The fact that the shots entered Cerros' "side/back" is not dispositive, despite the plaintiffs' argument otherwise. Cerros Pls.' Closing Br. at 2; Catanho Closing Br. at 7-8. The location of the entry wound on Cerros' anatomical back does not mean Cerros was shot from behind. As both experts explained, it is most likely that the men were leaning forward on the motorcycle, with Catanho almost on top of Cerros, and his arms wrapped around him. Dr. Adams indicated that, particularly since it was so close to making a left turn, it was most likely the motorcycle was leaning toward the left. In this position, Cerros' left side/back was tilted toward Tate, and the fact that a shot entered the side/back of Cerros' left shoulder is consistent with Tate's testimony that he fired the second and third shots while facing the side of the motorcycle.

15. Since the Government has established an affirmative defense, the Court enters judgment in favor of the Government and against Catanho and the Cerros plaintiffs on their assault and battery claims.

IV. Negligence Claim

16. The plaintiffs have failed to meet their burden in establishing that Tate acted in a manner inconsistent with that of a reasonable person under similar circumstances. Based on the testimony of eyewitnesses, the short time span over which the events occurred (three seconds), and the high level of stress as the motorcycle approached him, the Court cannot conclude that Tate's actions differed from those of an ordinarily prudent, similarly situated individual.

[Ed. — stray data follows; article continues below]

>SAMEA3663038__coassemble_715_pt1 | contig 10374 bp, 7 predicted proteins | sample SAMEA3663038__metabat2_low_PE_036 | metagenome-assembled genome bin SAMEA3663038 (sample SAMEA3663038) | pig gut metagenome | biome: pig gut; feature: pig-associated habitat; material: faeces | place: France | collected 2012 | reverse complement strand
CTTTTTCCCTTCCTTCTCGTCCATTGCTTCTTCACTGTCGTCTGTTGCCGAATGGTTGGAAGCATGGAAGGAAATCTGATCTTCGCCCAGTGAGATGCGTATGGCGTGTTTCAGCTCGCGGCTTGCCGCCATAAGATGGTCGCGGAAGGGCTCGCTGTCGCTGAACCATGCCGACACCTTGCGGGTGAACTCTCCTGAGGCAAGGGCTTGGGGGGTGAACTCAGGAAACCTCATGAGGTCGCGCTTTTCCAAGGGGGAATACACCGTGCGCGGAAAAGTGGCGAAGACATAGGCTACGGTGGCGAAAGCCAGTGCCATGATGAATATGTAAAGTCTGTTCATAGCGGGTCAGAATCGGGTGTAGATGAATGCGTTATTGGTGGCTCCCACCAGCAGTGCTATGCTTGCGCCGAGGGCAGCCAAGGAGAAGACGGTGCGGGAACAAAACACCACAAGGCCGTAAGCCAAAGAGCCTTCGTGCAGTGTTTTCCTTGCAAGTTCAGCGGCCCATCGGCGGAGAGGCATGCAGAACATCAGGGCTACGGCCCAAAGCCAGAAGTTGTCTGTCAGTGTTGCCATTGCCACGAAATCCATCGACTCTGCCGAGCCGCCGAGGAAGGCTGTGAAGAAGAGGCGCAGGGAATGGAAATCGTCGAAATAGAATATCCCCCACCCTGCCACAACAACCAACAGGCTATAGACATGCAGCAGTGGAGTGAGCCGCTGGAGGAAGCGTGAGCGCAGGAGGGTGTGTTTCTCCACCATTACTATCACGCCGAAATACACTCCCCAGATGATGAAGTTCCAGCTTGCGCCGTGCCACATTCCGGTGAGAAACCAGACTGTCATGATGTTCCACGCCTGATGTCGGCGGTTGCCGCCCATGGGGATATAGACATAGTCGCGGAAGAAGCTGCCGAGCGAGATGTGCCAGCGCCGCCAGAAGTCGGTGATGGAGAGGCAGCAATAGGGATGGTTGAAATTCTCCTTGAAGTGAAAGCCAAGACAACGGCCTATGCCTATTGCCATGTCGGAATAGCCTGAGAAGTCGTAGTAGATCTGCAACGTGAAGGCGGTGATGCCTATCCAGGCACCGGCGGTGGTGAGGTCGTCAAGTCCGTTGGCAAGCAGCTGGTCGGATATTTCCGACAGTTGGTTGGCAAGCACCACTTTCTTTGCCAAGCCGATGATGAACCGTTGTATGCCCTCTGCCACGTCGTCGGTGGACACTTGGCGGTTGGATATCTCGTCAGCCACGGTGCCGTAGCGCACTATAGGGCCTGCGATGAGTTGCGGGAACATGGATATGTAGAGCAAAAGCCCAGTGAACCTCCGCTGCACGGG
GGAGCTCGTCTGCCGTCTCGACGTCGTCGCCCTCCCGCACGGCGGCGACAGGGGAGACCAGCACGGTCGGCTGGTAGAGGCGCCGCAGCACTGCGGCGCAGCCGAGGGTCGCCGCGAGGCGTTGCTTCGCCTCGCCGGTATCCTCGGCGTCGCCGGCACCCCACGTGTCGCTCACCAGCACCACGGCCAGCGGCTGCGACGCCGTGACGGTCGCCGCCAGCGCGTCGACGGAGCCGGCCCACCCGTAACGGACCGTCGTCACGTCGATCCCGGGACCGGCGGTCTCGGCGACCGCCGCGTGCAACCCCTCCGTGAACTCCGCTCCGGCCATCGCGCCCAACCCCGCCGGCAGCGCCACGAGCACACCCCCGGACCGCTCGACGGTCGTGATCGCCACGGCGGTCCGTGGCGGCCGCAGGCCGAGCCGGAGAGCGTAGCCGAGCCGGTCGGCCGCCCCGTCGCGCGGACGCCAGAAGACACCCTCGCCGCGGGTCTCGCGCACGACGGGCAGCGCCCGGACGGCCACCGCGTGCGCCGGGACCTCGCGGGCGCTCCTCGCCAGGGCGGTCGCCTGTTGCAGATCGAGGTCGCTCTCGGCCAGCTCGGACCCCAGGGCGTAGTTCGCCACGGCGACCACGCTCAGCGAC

17. Since the plaintiffs have failed to establish the elements of the tort, the Court enters judgment in favor of the Government and against Catanho and the Cerros plaintiffs on their negligence claims.

V. Wrongful Death Claim

18. The Cerros plaintiffs have failed to establish that Cerros death was caused by Tate's negligence or another wrongful act. Accordingly, they cannot recover on their wrongful death claim. The Court thus enters judgment in favor of the Government and against the Cerros plaintiffs on their negligence claims.

19. To the extent necessary, each of these conclusions of law may be deemed to be a finding of fact.

20. Each party is to bear its own attorneys' fees and costs.